A Saturday Caesura
The view from the hotel window captivates me only because of the constant movement: trucks and cars ad nauseam, gyrating cement trucks, a stout armoured car, convoys of b-train dump trucks, fluorescent green GFL garbage trucks, a Smart car, toy-like among the steady stream of freight-liners emblazoned with company slogans – CN We Deliver, FedEx The World on Time, Grimshaw Trucking Gateway to the North – a load of farm equipment, travel trailers and RVs in search of summer, an occasional motorcycle.
Beyond this ever-flowing tributary sits terminal, tower, and tarmac – the stuff of international airports – where roaring jet engines regularly overpower the thrum and rumble of the freeway below.
If we were in this hotel for holiday reasons, we would probably reconsider the choice to stay here.
The freeway and the airport are liminal spaces – those in-between places of transition between somewhere and somewhere else, between a starting point and a destination, between a beginning and an end. How much of my life has been spent in liminal places, I wonder.
Our hotel and others, each one a liminal space of its own, are queued up along the freeway to entice travellers of both land and air. In the foreground between hotel and northbound lanes is a ditch populated with bulrushes and surrounded by shelter-belt trees, still in their youth and in mixed stages of vitality. In the close middle-ground, a no-man’s land of sorts between the going-north and heading-south strips of asphalt. The far middle-ground between freeway and airport is plowed into furrows and fringed with self-seeded squatters – alphalfa and various grasses. These are the marginal places, the borderlands, the edges.
But they are far from empty.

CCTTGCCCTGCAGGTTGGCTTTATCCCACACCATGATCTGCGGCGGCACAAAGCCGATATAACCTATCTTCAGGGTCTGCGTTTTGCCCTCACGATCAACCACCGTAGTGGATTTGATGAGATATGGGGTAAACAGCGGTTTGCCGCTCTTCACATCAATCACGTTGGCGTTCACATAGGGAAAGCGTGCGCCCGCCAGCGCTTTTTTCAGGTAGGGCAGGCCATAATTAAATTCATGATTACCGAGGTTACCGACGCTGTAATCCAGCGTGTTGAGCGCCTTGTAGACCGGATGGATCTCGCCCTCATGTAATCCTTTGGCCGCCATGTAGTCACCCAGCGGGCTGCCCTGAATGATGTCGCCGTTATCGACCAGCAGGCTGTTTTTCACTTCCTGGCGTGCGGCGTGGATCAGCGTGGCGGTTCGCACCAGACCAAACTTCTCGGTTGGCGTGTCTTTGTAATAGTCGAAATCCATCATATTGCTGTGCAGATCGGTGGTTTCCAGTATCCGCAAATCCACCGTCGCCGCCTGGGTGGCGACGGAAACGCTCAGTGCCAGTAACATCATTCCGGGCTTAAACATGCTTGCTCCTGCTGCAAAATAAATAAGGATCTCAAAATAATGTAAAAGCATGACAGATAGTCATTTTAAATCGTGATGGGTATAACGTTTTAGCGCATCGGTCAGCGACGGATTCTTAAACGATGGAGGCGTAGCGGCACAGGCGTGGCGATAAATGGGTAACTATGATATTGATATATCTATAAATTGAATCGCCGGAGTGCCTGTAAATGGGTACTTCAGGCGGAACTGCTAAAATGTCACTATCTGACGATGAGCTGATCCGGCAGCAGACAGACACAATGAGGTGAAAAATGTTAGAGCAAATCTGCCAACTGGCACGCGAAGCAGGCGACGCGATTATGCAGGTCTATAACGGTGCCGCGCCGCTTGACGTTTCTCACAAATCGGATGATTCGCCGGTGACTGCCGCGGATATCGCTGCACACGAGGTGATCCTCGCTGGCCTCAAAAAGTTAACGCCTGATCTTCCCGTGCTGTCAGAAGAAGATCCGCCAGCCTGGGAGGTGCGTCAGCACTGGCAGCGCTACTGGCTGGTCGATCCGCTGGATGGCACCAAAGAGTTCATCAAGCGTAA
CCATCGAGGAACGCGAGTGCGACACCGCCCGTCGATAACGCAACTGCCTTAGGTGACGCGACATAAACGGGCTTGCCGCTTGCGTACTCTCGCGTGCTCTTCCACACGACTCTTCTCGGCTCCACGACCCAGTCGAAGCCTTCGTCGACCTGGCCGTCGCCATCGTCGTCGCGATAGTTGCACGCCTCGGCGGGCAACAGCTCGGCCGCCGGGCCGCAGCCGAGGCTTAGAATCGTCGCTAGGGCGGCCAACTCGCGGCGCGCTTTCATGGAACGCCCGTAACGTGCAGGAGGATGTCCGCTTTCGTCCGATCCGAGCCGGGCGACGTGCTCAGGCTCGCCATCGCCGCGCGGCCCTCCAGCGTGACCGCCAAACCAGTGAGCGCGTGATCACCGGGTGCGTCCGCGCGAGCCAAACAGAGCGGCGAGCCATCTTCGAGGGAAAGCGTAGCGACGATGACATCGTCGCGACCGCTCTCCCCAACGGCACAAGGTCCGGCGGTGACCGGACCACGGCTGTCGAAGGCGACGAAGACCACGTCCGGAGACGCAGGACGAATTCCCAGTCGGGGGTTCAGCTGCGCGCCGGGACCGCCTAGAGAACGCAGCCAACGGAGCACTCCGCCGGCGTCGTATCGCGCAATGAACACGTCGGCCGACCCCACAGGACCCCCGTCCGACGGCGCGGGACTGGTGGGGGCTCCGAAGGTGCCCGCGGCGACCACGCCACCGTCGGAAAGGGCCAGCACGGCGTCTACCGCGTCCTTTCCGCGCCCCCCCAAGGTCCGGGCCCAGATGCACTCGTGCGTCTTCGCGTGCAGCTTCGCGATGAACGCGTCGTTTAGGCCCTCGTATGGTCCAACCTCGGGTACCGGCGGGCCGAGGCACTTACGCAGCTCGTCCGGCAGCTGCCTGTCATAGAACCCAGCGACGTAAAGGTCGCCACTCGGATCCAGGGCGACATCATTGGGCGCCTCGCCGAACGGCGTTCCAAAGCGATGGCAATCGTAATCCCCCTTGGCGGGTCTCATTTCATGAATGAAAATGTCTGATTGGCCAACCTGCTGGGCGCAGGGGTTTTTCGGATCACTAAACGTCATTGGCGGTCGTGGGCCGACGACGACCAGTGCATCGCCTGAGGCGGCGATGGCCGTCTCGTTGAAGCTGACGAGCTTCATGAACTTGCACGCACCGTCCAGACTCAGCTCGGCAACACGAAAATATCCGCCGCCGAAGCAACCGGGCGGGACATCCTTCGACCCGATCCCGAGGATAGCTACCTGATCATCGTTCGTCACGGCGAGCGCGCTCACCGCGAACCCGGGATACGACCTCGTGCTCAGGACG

In the foreground ditch lives at least one pair of mallard ducks, visible only when arriving or departing from some enclave deep in the bulrushes. Several male blackbirds, with or without red and yellow shoulder patches, and their nondescript brown female companions make the fledgling trees feel useful as perches and places for playful cavorting. Occasionally a few of the birds dart across the northbound lanes to the middle-ground meridian and back again, if for no other reason than to say they did it and survived.
A steady watchful presence patrols the close middle-ground. A hunter. A Swainson’s hawk scans for life in the meridian grasses that are deep enough to swallow him for the final foot of his plummeting dives. Sometimes he rises on wide wings with empty talons; other times he clutchs a furry morsel, incentive enough to continue this pattern all day. He is agile, soaring back and forth, high and low. With amazing dexterity, he can anchor himself to a singular space of sky in a stalled hover.
The far middle is far enough away to lack sensory detail, but there is a constant swirling animation of gulls settling and rising around the muddy shores of a large puddle sprawled across the dark plowed ground. I can imagine their gossiping chatter and mildly alarmed or offended squawking, but of course too much noise reverberates from the comings and goings of liminal space to actually hear them from my seat by the hotel window.
What is missing from that window view are permanent dwelling places. There are no houses – just hotels, hangers, terminals, and outlet stores. Even the birds living contentedly in the marginal spaces are seasonal visitors, here only for the warmer summer months. They have their own liminal spaces, the laneless migratory freeways of the sky.
And maybe the house, the home, we return to after our sojourn in the hotel too near a freeway and an airport, after a successful heart procedure, after a five hour drive – maybe this space where I now sit watching birds flit through the trees growing in the margins of field and marsh, maybe this isn’t the permanent dwelling place I perceive it to be…
When I sat long enough and paid close enough attention to what initially presented as a lack-luster view from a hotel window, I began to understand the uniqueness of the spaces we live in.
The in-between liminal spaces often feel confusing and disorienting, but without them I cannot grow, learn, change. Without them, I’m stuck.
I live in the mundane margins, part of the greater world, but certainly not the centre of it. And that is okay, because by God’s grace I have all I need to thrive here.
I appreciate the rootedness this house has provided for the past twenty years, but it is not an eternal dwelling, which is very different and far more desirable than any sense of worldly permanence.
Transitional, marginal, temporary though they be, there is goodness in these spaces where we live because God is present in them all.